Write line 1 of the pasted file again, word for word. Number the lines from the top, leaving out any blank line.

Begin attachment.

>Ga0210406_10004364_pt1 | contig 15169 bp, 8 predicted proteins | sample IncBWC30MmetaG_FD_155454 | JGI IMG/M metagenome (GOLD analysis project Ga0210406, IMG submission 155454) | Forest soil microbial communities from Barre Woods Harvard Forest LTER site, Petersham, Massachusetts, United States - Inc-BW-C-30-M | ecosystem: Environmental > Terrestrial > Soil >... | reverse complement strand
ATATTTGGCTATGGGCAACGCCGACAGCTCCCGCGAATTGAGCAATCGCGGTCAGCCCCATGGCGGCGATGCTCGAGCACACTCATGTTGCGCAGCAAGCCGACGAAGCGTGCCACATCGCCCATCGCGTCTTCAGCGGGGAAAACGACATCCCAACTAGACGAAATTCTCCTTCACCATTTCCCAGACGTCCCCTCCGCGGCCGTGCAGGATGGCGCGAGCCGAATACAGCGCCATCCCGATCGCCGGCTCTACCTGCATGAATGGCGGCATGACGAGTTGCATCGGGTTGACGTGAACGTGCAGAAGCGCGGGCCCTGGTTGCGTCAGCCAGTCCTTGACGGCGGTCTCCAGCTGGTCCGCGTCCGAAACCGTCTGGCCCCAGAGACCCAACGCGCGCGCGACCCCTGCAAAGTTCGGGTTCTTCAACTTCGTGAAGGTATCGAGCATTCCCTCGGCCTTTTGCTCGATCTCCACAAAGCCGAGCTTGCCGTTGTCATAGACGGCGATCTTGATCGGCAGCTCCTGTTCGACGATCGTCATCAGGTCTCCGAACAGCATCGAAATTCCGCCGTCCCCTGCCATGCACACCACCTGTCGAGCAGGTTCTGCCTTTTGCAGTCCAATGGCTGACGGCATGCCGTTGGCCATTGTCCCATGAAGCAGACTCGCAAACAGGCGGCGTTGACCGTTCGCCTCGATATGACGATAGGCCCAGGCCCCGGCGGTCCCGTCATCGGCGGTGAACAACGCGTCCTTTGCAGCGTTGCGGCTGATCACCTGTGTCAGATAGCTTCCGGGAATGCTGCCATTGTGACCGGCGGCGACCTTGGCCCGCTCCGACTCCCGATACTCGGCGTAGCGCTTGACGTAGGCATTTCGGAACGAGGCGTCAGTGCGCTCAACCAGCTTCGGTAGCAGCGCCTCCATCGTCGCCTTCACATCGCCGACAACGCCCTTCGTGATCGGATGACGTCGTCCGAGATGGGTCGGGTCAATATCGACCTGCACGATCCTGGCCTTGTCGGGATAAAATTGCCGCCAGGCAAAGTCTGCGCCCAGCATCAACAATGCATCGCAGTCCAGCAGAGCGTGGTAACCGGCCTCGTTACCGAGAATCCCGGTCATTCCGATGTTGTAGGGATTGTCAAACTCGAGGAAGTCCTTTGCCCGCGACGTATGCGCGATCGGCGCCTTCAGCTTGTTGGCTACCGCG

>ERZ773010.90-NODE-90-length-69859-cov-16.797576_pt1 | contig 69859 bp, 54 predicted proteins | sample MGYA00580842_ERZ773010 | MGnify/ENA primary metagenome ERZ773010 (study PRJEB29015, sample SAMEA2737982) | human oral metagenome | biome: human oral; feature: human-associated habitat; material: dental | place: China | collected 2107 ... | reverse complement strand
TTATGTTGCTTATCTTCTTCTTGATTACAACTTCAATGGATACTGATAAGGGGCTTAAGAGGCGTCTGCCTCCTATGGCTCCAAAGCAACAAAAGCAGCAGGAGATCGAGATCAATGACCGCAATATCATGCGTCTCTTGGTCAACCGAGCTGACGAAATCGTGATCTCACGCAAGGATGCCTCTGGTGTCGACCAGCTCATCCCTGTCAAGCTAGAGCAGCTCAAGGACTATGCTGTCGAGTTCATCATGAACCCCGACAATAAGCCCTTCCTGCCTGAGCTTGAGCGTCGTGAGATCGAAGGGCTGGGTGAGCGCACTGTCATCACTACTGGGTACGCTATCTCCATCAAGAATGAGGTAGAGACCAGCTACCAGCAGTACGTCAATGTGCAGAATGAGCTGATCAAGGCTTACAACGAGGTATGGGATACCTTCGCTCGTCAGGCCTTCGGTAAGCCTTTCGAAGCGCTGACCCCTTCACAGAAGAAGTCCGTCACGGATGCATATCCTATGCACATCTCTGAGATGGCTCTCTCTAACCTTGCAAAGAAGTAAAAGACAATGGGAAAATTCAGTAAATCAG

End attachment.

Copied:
>Ga0210406_10004364_pt1 | contig 15169 bp, 8 predicted proteins | sample IncBWC30MmetaG_FD_155454 | JGI IMG/M metagenome (GOLD analysis project Ga0210406, IMG submission 155454) | Forest soil microbial communities from Barre Woods Harvard Forest LTER site, Petersham, Massachusetts, United States - Inc-BW-C-30-M | ecosystem: Environmental > Terrestrial > Soil >... | reverse complement strand